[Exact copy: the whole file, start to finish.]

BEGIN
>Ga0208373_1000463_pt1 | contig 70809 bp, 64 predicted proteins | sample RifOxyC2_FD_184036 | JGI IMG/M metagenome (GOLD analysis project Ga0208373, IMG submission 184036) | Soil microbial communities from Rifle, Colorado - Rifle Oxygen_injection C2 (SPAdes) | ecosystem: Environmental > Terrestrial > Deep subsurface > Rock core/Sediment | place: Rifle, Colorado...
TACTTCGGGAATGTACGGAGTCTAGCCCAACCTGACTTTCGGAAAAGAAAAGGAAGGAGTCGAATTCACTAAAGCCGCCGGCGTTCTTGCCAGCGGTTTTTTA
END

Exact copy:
>Ga0208373_1000463_pt1 | contig 70809 bp, 64 predicted proteins | sample RifOxyC2_FD_184036 | JGI IMG/M metagenome (GOLD analysis project Ga0208373, IMG submission 184036) | Soil microbial communities from Rifle, Colorado - Rifle Oxygen_injection C2 (SPAdes) | ecosystem: Environmental > Terrestrial > Deep subsurface > Rock core/Sediment | place: Rifle, Colorado...
TACTTCGGGAATGTACGGAGTCTAGCCCAACCTGACTTTCGGAAAAGAAAAGGAAGGAGTCGAATTCACTAAAGCCGCCGGCGTTCTTGCCAGCGGTTTTTTA